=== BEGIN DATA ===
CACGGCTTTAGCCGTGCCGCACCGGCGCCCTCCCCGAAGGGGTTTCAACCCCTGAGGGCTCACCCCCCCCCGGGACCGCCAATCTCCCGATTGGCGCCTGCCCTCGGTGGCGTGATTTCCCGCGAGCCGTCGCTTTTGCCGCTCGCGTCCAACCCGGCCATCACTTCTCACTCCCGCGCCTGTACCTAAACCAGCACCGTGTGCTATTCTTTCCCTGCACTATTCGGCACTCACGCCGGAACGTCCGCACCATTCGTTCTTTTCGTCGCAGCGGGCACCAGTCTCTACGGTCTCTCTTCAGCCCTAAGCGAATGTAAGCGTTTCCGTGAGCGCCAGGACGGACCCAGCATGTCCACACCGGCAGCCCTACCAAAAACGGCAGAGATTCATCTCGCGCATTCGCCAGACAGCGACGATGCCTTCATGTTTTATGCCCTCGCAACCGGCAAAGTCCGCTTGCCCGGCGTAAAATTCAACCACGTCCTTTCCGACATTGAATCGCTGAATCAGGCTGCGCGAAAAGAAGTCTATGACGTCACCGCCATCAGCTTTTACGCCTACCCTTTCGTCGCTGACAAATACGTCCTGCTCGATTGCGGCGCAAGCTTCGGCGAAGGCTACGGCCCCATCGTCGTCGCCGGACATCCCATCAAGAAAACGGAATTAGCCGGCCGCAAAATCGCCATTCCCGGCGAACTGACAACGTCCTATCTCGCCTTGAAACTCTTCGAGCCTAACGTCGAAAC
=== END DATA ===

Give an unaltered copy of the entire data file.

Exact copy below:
CACGGCTTTAGCCGTGCCGCACCGGCGCCCTCCCCGAAGGGGTTTCAACCCCTGAGGGCTCACCCCCCCCCGGGACCGCCAATCTCCCGATTGGCGCCTGCCCTCGGTGGCGTGATTTCCCGCGAGCCGTCGCTTTTGCCGCTCGCGTCCAACCCGGCCATCACTTCTCACTCCCGCGCCTGTACCTAAACCAGCACCGTGTGCTATTCTTTCCCTGCACTATTCGGCACTCACGCCGGAACGTCCGCACCATTCGTTCTTTTCGTCGCAGCGGGCACCAGTCTCTACGGTCTCTCTTCAGCCCTAAGCGAATGTAAGCGTTTCCGTGAGCGCCAGGACGGACCCAGCATGTCCACACCGGCAGCCCTACCAAAAACGGCAGAGATTCATCTCGCGCATTCGCCAGACAGCGACGATGCCTTCATGTTTTATGCCCTCGCAACCGGCAAAGTCCGCTTGCCCGGCGTAAAATTCAACCACGTCCTTTCCGACATTGAATCGCTGAATCAGGCTGCGCGAAAAGAAGTCTATGACGTCACCGCCATCAGCTTTTACGCCTACCCTTTCGTCGCTGACAAATACGTCCTGCTCGATTGCGGCGCAAGCTTCGGCGAAGGCTACGGCCCCATCGTCGTCGCCGGACATCCCATCAAGAAAACGGAATTAGCCGGCCGCAAAATCGCCATTCCCGGCGAACTGACAACGTCCTATCTCGCCTTGAAACTCTTCGAGCCTAACGTCGAAAC